Researcher Devotes Decades to Ants, Discovers 134 New Species
Last Updated on March 22, 2017 at 12:00 AM
Originally published March 22, 2017
By Lauren Macias-Cervantes
You probably pass by them regularly and don’t pay much attention, but for William Mackay, Ph.D., ants are a fascination that unlock many mysteries in our ecosystems. The biological sciences professor and curator of insects at UTEP has been studying the tiny creatures for more than 50 years.
“I did watch ants when I was young but I didn’t get really hooked on them until I was in college,” Mackay recalled.
His research on the insects started in the winter of 1965 when he was trying to find a subject for a class project. He wanted to work on amphibians but couldn’t find any.
“I was like everybody else, thinking ants are all the same,” he said. “They’re all different. They’re incredibly interesting; they’re just small so that we don’t appreciate their beauty. I just became fascinated with them at that time.”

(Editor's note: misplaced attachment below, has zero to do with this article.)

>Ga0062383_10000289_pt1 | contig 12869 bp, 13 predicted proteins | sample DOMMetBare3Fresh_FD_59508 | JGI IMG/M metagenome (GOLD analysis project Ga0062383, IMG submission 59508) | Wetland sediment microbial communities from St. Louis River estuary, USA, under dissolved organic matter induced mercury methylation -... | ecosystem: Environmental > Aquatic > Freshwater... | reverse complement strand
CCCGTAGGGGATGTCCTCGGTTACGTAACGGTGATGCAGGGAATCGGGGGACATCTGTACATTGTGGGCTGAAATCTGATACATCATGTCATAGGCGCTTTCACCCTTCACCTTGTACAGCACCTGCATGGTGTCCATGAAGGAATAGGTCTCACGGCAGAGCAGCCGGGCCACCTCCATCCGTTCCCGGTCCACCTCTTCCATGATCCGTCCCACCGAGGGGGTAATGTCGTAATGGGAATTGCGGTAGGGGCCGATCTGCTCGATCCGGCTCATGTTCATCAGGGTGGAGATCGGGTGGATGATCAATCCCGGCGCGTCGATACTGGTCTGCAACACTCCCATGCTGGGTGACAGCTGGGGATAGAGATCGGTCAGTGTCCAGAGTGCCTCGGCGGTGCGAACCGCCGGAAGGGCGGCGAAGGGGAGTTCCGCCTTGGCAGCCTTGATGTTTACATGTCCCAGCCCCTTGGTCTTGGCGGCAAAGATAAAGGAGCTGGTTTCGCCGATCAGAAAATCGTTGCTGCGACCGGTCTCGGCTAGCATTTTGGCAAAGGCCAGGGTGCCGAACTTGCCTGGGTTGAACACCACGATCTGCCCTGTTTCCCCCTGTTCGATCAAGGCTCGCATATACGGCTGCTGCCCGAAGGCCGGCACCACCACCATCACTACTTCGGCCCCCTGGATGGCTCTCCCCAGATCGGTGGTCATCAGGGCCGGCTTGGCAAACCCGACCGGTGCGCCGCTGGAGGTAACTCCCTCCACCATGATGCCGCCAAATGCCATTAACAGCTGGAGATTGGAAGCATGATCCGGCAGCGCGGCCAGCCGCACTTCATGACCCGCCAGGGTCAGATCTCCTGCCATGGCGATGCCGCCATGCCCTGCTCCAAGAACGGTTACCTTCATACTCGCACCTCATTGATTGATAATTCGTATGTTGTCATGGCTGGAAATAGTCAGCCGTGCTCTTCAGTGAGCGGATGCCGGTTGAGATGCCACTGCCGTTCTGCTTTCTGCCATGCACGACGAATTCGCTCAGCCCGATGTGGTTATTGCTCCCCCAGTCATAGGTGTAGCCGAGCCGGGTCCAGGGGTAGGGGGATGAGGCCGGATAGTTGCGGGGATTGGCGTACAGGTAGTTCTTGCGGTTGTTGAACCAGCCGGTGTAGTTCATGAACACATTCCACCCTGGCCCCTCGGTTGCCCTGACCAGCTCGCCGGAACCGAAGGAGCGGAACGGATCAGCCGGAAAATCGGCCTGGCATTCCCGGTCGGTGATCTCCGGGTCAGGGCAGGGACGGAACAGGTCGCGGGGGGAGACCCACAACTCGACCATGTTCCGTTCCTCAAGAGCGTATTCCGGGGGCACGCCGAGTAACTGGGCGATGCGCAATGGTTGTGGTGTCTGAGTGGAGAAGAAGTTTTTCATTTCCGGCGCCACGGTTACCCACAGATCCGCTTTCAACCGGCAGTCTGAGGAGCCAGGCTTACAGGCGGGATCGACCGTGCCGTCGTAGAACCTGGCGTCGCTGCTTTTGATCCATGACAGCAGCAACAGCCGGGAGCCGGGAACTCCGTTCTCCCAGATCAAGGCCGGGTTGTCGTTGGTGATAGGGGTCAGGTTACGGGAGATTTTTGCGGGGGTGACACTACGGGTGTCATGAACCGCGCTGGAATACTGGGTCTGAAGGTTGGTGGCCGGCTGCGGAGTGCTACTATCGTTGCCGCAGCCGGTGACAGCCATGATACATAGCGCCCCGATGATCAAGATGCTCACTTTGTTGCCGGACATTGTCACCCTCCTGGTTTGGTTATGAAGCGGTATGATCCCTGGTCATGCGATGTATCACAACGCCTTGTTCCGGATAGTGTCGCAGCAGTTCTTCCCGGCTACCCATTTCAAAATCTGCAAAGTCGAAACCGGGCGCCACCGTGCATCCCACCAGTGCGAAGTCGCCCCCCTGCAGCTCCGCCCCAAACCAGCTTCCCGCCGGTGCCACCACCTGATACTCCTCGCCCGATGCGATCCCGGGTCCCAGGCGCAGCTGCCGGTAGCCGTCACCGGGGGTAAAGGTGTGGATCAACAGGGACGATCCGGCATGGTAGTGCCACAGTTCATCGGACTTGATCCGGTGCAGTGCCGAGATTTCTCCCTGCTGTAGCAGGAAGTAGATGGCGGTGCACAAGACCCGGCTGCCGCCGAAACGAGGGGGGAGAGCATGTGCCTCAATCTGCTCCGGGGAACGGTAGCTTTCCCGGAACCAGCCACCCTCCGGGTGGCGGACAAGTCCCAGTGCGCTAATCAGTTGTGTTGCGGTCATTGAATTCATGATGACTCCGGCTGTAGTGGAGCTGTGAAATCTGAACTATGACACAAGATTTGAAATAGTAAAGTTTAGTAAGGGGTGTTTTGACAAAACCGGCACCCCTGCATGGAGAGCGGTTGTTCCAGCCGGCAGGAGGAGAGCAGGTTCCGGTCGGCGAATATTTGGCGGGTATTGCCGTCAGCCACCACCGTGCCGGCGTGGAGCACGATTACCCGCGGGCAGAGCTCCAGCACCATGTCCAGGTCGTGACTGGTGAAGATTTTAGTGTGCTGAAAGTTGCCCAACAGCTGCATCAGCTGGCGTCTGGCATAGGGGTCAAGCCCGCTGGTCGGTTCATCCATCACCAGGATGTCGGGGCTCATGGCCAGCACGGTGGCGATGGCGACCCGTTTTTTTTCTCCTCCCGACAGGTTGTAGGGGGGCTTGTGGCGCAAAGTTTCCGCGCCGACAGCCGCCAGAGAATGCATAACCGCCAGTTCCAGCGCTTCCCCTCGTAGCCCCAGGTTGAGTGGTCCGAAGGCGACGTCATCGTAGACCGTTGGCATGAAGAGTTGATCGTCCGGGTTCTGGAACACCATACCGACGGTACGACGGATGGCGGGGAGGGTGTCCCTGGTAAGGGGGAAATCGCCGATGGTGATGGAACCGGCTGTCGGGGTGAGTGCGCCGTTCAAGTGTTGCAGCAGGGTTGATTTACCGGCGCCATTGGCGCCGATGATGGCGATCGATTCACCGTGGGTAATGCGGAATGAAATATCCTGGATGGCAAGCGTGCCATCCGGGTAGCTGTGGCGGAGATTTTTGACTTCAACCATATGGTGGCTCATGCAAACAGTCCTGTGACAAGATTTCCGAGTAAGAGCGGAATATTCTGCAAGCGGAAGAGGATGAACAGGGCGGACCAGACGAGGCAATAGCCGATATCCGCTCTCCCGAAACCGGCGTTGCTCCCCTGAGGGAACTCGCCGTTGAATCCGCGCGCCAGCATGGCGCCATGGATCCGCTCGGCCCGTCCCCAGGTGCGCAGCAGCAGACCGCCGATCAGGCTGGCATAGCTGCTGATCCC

Mackay went on to conduct his undergraduate work on birds, researched lizards for his master’s degree then joined the Peace Corps and went to Colombia. The leafcutter and army ants in the area renewed his interest in ants. Once he returned home, Mackay pursued his doctoral degree in population biology, working on ants.
“If you look at the biomass of most terrestrial ecosystems, there are more ants and termites than any other animals, especially in the tropics,” he explained. “Unfortunately, only about 50 percent of the ant species have been described, and in order to document the roles that these insects play in ecosystems, we have to know who they are. For the last few years, I’ve been working on ant systematics – trying to put names on ant species and writing keys and distribution maps and other related topics so that people will be able to identify these creatures.”